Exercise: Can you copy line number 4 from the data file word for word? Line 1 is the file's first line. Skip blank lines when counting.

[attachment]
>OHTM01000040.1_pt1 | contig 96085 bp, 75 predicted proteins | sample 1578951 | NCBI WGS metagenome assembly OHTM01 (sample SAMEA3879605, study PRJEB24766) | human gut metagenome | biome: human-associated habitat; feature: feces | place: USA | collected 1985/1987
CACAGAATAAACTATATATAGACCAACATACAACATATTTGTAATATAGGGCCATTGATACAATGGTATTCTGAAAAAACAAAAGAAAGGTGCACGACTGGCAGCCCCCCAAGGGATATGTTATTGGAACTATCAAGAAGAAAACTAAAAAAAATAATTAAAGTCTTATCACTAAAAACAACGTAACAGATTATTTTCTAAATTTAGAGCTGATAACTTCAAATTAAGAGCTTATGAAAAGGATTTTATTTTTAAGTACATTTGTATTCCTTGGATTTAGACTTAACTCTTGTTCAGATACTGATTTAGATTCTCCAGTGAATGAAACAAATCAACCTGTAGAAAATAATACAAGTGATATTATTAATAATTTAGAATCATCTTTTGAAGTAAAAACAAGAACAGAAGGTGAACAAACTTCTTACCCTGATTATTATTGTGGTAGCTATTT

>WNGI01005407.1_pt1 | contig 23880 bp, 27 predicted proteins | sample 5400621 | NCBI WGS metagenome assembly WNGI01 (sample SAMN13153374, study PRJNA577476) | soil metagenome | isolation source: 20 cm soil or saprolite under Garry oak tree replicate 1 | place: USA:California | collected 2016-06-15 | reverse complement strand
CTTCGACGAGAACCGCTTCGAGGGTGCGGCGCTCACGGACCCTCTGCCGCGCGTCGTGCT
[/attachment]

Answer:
CTTCGACGAGAACCGCTTCGAGGGTGCGGCGCTCACGGACCCTCTGCCGCGCGTCGTGCT